After three years of inactivity, Boney M. returned to the international charts in 1984 with 10,000 Lightyears. Like Boonoonoonoos, this album was a big production: it boasted a generous array of songs in varying styles and included the Munich Symphony Orchestra thickening the sound on a number of its tracks. Sadly, 10,000 Lightyears is a mixed effort in terms of songwriting. The best songs are on the first side, a sort of mini-rock opera about a future where the citizens of Earth are taken to a safer planet by benevolent aliens from a distant planet. The songs in this suite embellish simple but likable melodies with plenty of nifty synthesizer effects and orchestral flourishes to create songs that feel like an updated version of their early disco style. Highlights from this side include "Future World," which combines a hard rock guitar groove with spacy synthesizer washes that are further bolstered by an orchestral arrangement, and the atmospheric title track, which effectively contrasts a languid melody against a backdrop of busy percussion. Unfortunately, 10,000 Lightyears falls apart on its second side: its unrelated songs lack the strong connective thread of the first side and it is also weighted down by some filler. The worst of the filler tracks is a disastrous techno update of the bubblegum classic "Dizzy," which buries the song's lightweight charm in an oppressively dense electronic arrangement and is further hampered by the addition of a brain-dead hook where one of the singers spells out the song's title in a monotonous fashion. Ultimately, 10,000 Lightyears can't overcome its filler and is only recommended to hardcore Boney M. fans.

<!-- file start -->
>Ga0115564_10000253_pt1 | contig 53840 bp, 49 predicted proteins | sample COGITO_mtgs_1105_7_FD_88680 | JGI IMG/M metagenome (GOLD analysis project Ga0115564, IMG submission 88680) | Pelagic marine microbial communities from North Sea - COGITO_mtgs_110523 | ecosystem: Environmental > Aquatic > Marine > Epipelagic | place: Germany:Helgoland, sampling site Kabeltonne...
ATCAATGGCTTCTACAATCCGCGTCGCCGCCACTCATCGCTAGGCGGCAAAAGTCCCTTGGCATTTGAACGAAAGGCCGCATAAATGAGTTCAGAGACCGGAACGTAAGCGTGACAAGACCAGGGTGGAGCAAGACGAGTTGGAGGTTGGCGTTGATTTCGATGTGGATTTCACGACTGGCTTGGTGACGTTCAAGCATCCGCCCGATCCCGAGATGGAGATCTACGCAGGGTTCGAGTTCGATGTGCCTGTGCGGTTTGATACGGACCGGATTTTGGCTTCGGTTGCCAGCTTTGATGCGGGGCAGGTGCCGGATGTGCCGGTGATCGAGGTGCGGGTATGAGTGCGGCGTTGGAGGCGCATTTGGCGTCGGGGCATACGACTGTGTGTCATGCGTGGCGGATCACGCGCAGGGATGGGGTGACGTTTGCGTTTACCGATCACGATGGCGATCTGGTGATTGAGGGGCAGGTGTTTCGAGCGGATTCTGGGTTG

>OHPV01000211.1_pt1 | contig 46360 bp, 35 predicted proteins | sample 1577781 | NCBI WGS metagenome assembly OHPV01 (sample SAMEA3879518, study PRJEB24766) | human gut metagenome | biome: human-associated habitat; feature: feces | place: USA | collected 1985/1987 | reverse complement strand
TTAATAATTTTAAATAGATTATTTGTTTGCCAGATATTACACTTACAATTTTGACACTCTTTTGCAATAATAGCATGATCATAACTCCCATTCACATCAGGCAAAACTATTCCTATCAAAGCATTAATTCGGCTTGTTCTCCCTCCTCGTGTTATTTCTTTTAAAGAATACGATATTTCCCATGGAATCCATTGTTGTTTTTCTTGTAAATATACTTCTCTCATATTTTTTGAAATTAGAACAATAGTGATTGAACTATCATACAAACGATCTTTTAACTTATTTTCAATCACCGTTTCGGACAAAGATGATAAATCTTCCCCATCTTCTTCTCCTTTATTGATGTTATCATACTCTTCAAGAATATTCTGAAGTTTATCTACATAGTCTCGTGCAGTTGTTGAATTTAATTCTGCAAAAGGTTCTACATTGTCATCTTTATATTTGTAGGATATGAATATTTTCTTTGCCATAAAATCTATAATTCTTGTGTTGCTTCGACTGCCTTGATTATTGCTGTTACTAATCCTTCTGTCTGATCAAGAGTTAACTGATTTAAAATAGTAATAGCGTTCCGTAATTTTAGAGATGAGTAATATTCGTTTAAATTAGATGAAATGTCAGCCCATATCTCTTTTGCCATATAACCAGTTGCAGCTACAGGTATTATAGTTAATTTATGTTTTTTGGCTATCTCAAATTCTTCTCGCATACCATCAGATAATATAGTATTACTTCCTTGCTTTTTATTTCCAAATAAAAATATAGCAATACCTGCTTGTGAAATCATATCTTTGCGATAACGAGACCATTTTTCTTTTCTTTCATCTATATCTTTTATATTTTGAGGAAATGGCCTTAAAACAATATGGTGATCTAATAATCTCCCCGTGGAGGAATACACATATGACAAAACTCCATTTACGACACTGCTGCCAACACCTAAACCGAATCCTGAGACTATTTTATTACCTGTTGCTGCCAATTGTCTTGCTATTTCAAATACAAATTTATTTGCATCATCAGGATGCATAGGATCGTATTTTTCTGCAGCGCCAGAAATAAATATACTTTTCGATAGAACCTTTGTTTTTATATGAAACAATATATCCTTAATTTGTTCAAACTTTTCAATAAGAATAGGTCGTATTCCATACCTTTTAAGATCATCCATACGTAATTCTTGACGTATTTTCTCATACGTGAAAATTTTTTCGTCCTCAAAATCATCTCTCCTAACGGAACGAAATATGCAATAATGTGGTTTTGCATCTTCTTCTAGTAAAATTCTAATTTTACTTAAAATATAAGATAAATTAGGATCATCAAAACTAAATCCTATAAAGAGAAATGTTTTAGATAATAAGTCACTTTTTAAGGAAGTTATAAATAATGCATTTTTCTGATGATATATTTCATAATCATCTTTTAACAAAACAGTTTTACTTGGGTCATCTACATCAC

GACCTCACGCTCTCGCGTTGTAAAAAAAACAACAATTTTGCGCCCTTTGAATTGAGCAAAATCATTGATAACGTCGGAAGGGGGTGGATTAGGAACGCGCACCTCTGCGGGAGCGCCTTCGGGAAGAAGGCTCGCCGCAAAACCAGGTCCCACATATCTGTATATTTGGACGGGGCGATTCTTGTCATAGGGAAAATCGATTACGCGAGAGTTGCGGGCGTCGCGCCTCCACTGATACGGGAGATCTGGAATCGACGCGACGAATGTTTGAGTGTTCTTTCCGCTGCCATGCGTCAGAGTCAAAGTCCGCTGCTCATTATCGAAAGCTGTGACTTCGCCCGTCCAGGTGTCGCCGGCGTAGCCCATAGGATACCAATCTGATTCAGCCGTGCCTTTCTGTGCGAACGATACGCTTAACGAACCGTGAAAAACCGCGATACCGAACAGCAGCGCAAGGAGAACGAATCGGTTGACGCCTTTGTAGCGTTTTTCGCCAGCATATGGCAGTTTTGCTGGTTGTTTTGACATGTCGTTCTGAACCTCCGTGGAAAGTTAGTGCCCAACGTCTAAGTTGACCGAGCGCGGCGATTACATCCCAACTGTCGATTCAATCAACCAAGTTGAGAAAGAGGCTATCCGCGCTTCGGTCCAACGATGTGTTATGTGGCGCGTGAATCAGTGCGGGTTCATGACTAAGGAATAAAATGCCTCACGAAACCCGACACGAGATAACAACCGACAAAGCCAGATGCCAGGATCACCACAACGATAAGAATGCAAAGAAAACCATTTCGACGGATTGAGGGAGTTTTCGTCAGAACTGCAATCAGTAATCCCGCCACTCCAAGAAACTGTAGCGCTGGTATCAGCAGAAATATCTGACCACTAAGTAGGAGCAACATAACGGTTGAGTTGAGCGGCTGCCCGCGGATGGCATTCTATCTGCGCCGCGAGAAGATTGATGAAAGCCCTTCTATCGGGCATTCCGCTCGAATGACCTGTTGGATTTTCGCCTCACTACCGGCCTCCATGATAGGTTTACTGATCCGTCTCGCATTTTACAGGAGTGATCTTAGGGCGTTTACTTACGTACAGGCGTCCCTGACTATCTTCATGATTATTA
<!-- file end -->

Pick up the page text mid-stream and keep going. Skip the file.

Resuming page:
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AllMusic Review by Donald A. Guarisco